Acknowledgements

We thank Lianguo Xue and Ying Wang for assistance in data collection. This work is supported in part by Key Research and Technology Projects in Jiangsu Province (Grant No.BE2017747); The National Natural Science Foundation of China (Grant No.81770172, 81270613); The Health and Family Planning Technology Project in Lianyungang, Jiangsu Province (Grant No.201711).

Ethics statement

The study was approved by the ethics committee of The First People's Hospital of Lianyungang.

Competing Interests

The authors have declared that no competing interest exists.

References

1. Baccarani M, Deininger MW, Rosti G. et al. European LeukemiaNet recommendations for the management of chronic myeloid leukemia: 2013. Blood. 2013;122(6):872-884

2. Pallera A, Altman JK, Berman E. et al. NCCN Guidelines Insights: Chronic Myeloid Leukemia, Version 1.2017. J Natl Compr Canc Netw. 2016;14(12):1505-1512

3. Beillard E, Pallisgaard N, Velden VHJvd. et al. Evaluation of candidate control genes for diagnosis and residual disease detection in leukemic patients using 'real-time'quantitative reverse-transcriptase polymerase chain reaction (RQ-PCR) - a Europe against cancer program. Leukemia. 2003;17(12):2474-2486

4. Hughes T, Deininger M, Hochhaus A. et al. Monitoring CML patients responding to treatment with tyrosine kinase inhibitors: review and recommendations for harmonizing current methodology for detecting BCR-ABL transcripts and kinase domain mutations and for expressing results. Blood. 2006;108(1):28-37

5. Marin D, Ibrahim AR, Lucas C. et al. Assessment of BCR-ABL1 transcript levels at 3 months is the only requirement for predicting outcome for patients with chronic myeloid leukemia treated with tyrosine kinase inhibitors. J Clin Oncol. 2012;30(3):232-238

6. Hanfstein B, Müller MC, Hochhaus AJAoH. Response-related predictors of survival in CML. Ann Hematol. 2015;2(2):227-239

7. Susan B, Linda F, Cross NCP. et al. Desirable performance characteristics for BCR-ABL measurement on an international reporting scale to allow consistent interpretation of individual patient response and comparison of response rates between clinical trials. Blood. 2008 (8); 112: 3330-3338

8. Steegmann JL, Baccarani M, Breccia M. et al. European LeukemiaNet recommendations for the management and avoidance of adverse events of treatment in chronic myeloid leukaemia. Leukemia. 2016;30(8):1648-1671

9. Baccarani M, Gugliotta G, Castagnetti F. et al. A Review and an Update of European LeukemiaNet Recommendations for the Management of Chronic Myeloid Leukemia. Blood. 2013;122(6):872-84

10. Jain P, Kantarjian H, Nazha A. et al. Early responses predict better outcomes in patients with newly diagnosed chronic myeloid leukemia: results with four tyrosine kinase inhibitor modalities. Blood. 2013;121(24):4867-4874

11. Breccia M, Molica M, Colafigli G. et al. Early molecular response in chronic myeloid leukemia and halving time: Latest evidences. Leuk Res. 2016;48:20-25

12. Susan B, Yeung DT, Parker WT. et al. Prognosis for patients with CML and >10% BCR-ABL1 after 3 months of imatinib depends on the rate of BCR-ABL1 decline. Blood. 2014;124(4):511-518

13. Kalmanti L, Saussele S, Lauseker M. et al. Safety and efficacy of imatinib in CML over a period of 10 years: data from the randomized CML-study IV. Leukemia. 2015;29(5):1123-1132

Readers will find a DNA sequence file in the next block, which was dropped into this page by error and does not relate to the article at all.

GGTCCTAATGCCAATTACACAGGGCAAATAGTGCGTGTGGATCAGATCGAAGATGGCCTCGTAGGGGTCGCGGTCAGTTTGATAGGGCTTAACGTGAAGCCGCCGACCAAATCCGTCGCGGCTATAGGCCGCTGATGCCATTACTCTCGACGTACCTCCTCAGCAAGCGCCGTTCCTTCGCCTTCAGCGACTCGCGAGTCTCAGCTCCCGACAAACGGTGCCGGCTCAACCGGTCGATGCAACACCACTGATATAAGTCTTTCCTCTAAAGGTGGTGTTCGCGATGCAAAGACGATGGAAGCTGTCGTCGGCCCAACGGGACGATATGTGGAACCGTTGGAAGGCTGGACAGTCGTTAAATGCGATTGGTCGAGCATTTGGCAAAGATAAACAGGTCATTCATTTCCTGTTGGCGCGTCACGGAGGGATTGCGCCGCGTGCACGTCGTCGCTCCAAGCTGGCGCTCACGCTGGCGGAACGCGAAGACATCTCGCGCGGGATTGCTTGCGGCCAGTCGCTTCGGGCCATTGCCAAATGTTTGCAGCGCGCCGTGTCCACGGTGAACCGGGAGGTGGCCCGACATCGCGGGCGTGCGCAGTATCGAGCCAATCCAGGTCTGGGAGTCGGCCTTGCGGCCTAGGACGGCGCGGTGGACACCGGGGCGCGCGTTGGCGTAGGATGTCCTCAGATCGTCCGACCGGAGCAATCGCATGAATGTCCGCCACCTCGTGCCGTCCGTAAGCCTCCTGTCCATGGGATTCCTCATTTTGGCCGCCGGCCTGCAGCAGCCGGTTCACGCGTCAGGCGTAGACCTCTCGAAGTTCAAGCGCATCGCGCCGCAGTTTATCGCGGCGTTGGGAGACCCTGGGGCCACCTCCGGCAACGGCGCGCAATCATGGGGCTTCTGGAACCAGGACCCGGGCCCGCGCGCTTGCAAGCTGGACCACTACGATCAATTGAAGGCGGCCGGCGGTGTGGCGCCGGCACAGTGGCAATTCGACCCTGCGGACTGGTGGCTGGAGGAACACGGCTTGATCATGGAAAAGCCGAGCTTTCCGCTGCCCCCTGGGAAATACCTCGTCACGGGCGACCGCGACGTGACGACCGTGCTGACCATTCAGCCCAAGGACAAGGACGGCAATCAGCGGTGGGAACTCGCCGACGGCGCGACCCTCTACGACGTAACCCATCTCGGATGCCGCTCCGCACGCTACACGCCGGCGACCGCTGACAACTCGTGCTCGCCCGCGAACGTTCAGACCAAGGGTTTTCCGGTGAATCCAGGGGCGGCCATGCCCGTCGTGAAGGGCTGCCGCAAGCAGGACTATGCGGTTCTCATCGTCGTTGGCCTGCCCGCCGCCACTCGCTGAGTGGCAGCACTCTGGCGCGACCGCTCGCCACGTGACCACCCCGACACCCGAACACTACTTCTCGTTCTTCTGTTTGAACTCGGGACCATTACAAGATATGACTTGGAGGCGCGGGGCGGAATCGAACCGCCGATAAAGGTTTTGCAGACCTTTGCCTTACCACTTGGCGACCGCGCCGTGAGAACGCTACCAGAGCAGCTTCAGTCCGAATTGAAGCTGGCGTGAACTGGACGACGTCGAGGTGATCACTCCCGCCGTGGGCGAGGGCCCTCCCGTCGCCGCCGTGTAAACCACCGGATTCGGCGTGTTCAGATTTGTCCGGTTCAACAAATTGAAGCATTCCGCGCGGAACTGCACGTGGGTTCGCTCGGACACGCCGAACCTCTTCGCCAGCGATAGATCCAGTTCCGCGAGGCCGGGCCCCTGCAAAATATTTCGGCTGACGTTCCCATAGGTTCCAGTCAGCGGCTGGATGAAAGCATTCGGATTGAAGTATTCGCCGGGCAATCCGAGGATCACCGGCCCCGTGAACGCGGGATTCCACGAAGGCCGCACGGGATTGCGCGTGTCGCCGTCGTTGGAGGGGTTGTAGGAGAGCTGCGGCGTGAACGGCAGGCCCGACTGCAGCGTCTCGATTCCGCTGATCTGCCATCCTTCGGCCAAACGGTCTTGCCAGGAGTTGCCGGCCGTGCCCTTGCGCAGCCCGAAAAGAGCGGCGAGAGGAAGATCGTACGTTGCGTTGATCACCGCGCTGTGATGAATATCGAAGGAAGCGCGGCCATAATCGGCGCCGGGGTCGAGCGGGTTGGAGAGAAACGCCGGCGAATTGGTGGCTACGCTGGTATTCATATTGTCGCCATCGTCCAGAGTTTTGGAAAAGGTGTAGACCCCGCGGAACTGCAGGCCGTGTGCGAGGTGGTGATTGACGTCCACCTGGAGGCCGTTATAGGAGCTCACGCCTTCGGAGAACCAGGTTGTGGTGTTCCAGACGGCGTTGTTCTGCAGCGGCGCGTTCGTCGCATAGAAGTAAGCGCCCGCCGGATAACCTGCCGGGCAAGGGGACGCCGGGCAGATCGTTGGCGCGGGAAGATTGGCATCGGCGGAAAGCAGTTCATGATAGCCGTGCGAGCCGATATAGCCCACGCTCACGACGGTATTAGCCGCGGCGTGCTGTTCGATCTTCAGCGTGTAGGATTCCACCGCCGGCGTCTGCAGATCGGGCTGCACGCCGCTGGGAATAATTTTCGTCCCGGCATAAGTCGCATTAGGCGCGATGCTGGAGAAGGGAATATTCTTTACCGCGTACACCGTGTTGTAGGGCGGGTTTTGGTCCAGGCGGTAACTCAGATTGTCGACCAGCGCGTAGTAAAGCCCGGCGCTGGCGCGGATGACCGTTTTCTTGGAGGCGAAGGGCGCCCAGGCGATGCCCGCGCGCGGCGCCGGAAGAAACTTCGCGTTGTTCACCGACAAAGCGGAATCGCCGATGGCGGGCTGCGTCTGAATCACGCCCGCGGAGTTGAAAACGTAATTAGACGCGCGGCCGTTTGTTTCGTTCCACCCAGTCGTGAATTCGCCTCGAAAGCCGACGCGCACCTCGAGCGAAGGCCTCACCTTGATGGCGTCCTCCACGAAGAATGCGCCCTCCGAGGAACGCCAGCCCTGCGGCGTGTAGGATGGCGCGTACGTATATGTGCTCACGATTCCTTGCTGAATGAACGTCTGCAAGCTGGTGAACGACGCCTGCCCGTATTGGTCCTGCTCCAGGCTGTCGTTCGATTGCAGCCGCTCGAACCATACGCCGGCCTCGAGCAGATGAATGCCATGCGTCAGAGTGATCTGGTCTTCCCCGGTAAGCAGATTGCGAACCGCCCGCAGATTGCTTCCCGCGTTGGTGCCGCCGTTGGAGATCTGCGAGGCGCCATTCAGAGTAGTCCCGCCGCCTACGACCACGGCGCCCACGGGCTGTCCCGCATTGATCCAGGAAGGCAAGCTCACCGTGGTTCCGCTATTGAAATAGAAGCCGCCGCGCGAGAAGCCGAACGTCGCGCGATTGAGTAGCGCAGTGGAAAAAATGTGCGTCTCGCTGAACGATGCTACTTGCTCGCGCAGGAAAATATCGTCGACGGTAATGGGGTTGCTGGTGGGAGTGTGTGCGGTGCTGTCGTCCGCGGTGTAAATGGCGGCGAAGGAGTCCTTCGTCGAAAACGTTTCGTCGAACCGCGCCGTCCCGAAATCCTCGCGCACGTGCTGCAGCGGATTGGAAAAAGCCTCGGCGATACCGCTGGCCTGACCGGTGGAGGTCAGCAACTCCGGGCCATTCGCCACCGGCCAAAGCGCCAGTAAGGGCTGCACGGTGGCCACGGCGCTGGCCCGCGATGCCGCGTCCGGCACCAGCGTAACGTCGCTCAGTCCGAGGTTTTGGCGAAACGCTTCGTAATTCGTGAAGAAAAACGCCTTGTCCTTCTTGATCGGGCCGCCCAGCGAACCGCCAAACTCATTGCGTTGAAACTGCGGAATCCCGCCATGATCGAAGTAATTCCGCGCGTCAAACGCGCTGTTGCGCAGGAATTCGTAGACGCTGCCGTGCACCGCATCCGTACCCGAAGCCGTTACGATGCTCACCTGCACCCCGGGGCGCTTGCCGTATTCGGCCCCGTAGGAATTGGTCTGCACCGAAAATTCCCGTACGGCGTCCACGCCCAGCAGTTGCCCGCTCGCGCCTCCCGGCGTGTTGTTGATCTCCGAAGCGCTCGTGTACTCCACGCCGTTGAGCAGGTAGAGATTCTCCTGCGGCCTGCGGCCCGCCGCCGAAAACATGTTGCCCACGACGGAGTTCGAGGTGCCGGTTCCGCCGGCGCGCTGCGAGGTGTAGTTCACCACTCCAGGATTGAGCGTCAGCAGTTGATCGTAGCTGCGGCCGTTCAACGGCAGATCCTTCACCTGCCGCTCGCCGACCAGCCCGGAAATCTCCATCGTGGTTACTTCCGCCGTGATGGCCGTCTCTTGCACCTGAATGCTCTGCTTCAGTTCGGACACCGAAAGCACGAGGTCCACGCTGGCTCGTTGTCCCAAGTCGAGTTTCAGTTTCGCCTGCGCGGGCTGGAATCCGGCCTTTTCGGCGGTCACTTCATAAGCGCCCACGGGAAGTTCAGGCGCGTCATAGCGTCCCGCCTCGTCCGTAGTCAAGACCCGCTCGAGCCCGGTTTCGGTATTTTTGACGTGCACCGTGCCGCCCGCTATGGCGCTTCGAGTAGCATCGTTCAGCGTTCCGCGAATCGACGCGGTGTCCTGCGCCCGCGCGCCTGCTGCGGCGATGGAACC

14. Noriyoshi I, Shin F, Chikashi Y. et al. Shorter halving time of BCR-ABL1 transcripts is a novel predictor for achievement of molecular responses in newly diagnosed chronic-phase chronic myeloid leukemia treated with dasatinib: Results of the D-first study of Kanto CML study group. Am J Hematol. 2015;90(4):282-287

15. Elmetnawy WH, Mattar MM, Elnahass YH. et al. Predictive Value of Pretreatment BCR-ABLIS Transcript level on Response to Imatinib Therapy in Egyptian Patients with Chronic Phase Chronic Myeloid Leukemia (CPCML). Int J Biomed Sci. 2013;9(1):48-53

16. Hanfstein B, Shlyakhto V, Lauseker M. et al. Velocity of early BCR-ABL transcript elimination as an optimized predictor of outcome in chronic myeloid leukemia (CML) patients in chronic phase on treatment with imatinib. Leukemia. 2014;28(10):1988-1992

17. Jabbour E, Kantarjian HM, Saglio G. et al. Early response with dasatinib or imatinib in chronic myeloid leukemia: 3-year follow-up from a randomized phase 3 trial (DASISION). Blood. 2014;123(4):494-500

18. Zhang J, Wang Y, Wang J. et al. Early BCR-ABL1 decline in imatinib-treated patients with chronic myeloid leukemia: results from a multicenter study of the Chinese CML alliance. Blood Cancer J. 2018;8(7):61

19. Jabbour E, Kantarjian HJAJoH. Chronic myeloid leukemia: 2012 update on diagnosis, monitoring, and management. Am J Hematol. 2014;89(5):547-556

20. Huet S, Cony-Makhoul P, Heiblig M. et al. Major molecular response achievement in CML Patients can be predicted by BCR-ABL1/ABL1 or BCR-ABL1/GUS ratio at an earlier time point of follow-up than currently recommended. PloS One. 2014;9(9):e106250

21. Hughes TP, Saglio G, Kantarjian HM. et al. Early molecular response predicts outcomes in patients with chronic myeloid leukemia in chronic phase treated with frontline nilotinib or imatinib. Blood. 2014;123(9):1353-1360

Author contact

Corresponding address Corresponding authors: Zheng Ge, M.D., Ph.D., Department of Hematology, Zhongda Hospital, School of Medicine, Southeast University, 87 Dingjiaqiao, Nanjing 210009, Jiangsu, China. TEL: +86-25-83262468, FAX: +86-25-83262471, E-mail: Janege879com. ORCID: https://orcid.org/0000-0001-8028-1612 Lidong Zhao, M.D., Department of Hematology, The First People's Hospital of Lianyungang, The Affiliated Lianyungang Hospital of Xuzhou Medical University, Lianyungang 222000, Jiangsu, China. TEL: +86-518-85605042, FAX: +86-518-85456700, E-mail: zld060201com. ORCID: https://orcid.org/0000-0003-0670-4204 Chunhua Song, M.D., Ph.D., Hershey Medical Center, Pennsylvania State University College of Medicine, 500 University Drive, Hershey, PA 17033, USA. Telephone: 717-531-1841, FAX: 717-531-4789. E-mail:chunhuasong11com. ORCID: https://orcid.org/0000-0002-4081-2543


Received 2019-7-25
Accepted 2019-12-21
Published 2020-2-3